;; From
(defun duplicate-line-or-region (&optional n)
  "Duplicate current line, or region if active.
With argument N, make N copies.
With negative N, comment out original line and use the absolute value."
  (interactive "*p")
  (let ((use-region (use-region-p)))
      (let ((text (if use-region        ;Get region if active, otherwise line
                      (buffer-substring (region-beginning) (region-end))
                    (prog1 (thing-at-point 'line)
                      (if (< 0 (forward-line 1)) ;Go to beginning of next line, or make a new one
        (dotimes (i (abs (or n 1)))     ;Insert N times, or once if not specified
          (insert text))))
    (if use-region nil                  ;Only if we're working with a line (not a region)
      (let ((pos (- (point) (line-beginning-position)))) ;Save column
        (if (> 0 n)                             ;Comment out original with negative arg
            (comment-region (line-beginning-position) (line-end-position)))
        (forward-line 1)
        (forward-char pos)))))
;; Set duplicate line to CTRL-c d
(global-set-key (kbd "C-c d") 'duplicate-line-or-region)

;; Other stuff
(electric-indent-mode 1)             ;; enables auto indentation
(show-paren-mode 1)                  ;; shows paren matching cursor location
(setq show-paren-delay 0)            ;; ... with zero delay
(global-linum-mode 1)                ;; shows line numbers
(column-number-mode 1)               ;; shows cursor row,col at bottom of window
(global-set-key (kbd "C-z") 'undo)   ;; Sets CTRL-z to undo
(global-set-key [f9] 'nrepl-jack-in) ;; Sets F9 to start nrepl
(setq inhibit-startup-message t)     ;; No splash screen
(setq initial-scratch-message nil)   ;; No scratch message
(load-theme 'solarized-dark t)       ;; Change colors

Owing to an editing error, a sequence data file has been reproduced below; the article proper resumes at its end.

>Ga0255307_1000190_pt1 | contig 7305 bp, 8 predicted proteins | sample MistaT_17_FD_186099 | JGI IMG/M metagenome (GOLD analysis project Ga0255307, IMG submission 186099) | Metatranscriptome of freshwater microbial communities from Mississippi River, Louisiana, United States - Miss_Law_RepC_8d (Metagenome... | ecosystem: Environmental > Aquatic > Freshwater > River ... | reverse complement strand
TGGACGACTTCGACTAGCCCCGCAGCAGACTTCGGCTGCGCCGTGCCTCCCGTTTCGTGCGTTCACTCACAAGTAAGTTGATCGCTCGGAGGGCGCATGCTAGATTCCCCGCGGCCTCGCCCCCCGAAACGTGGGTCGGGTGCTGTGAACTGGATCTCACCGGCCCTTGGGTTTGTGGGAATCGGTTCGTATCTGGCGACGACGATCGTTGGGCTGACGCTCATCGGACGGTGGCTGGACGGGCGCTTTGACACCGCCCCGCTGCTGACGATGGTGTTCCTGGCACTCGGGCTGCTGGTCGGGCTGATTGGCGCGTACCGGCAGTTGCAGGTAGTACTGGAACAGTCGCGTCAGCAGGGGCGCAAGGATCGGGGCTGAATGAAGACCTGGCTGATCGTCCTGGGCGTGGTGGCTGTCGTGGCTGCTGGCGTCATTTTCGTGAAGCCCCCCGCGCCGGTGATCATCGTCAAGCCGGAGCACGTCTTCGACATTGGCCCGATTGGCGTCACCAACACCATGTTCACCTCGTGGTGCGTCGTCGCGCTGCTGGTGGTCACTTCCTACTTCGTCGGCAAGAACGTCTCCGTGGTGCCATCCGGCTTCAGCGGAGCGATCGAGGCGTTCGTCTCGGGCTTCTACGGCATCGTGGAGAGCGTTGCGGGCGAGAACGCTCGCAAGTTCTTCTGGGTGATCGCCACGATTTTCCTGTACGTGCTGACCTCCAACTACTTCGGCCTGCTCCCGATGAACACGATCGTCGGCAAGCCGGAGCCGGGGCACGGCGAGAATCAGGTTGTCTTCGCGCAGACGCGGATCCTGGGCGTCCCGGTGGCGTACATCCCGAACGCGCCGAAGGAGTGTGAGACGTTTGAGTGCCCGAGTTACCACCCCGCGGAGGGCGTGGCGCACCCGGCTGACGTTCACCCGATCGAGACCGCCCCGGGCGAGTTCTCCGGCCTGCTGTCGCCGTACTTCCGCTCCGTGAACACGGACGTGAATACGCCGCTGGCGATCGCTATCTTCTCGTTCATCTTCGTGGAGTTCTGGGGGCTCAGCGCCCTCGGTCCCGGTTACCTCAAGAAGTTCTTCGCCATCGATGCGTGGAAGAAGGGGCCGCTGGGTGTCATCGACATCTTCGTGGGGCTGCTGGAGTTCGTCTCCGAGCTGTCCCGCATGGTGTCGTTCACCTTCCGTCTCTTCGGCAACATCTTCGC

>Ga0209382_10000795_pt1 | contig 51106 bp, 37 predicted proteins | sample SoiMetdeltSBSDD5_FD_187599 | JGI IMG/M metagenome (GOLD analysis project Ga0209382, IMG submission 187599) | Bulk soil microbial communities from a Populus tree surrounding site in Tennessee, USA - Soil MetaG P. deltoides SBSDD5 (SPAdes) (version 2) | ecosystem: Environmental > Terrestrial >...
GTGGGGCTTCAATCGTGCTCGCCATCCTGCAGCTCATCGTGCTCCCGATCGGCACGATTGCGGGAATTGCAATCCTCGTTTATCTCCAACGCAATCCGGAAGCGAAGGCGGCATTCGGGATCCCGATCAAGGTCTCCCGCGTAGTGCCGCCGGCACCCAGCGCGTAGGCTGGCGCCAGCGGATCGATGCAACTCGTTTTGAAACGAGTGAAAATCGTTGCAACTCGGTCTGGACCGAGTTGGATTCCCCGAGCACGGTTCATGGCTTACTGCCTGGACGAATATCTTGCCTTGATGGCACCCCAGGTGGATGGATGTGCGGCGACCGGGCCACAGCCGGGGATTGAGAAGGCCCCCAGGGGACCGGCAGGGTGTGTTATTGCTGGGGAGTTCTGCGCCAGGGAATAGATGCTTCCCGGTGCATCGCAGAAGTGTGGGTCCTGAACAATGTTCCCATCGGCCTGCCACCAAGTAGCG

(setq solarized-contrast 'low)       ;; Change contrast


Setting up Emacs/Clojure environment for Windows

This particular set of steps is done using a freshly-installed version of 64-bit Windows 8.1.  The concepts are largely stolen from here, but I removed anything about really old versions of Windows.

Install Emacs

1. Download Emacs for Windows from the Big Page.  As of this writing (Oct 19, 2013), the current version is 24.3.  Yes, this is “precompiled”.  Why would I want anything else?  Yes I know, yada yada.  I’m more about the gratis than the libre.

2. Unzip it someplace and just keep the inner directory emacs-24.3.  In keeping with other Windows programs, you should put it in C:\Program Files (x86)\.  I’m guessing there is probably some risk in having spaces and stuff in the directory name.  I wouldn’t be surprised if Emacs had a problem with this under some condition, but it seems to work for me. So now your directory tree looks like this, minus the scribbles.


3. At this point you’re supposed to select a “home” where Emacs stores its config information, elisp code that gets downloaded, etc.  My recommendation is to leave your HOME variable undefined.  Normally this would involve setting the HOME environment variable to some directory, but in the absence of this, Emacs picks other locations based on what version of Windows you’re running.  It’s convoluted, so read here.  If you have some other program that defines a HOME variable (such as any of the Unix-based tools running on Windows), you are fucked.  Emacs will pick this location first because it exists and you will be stuck putting your .emacs (or init.el or whatever) file in that location.  I have not found a way to force Emacs to pick another location since HOME is the first place it checks.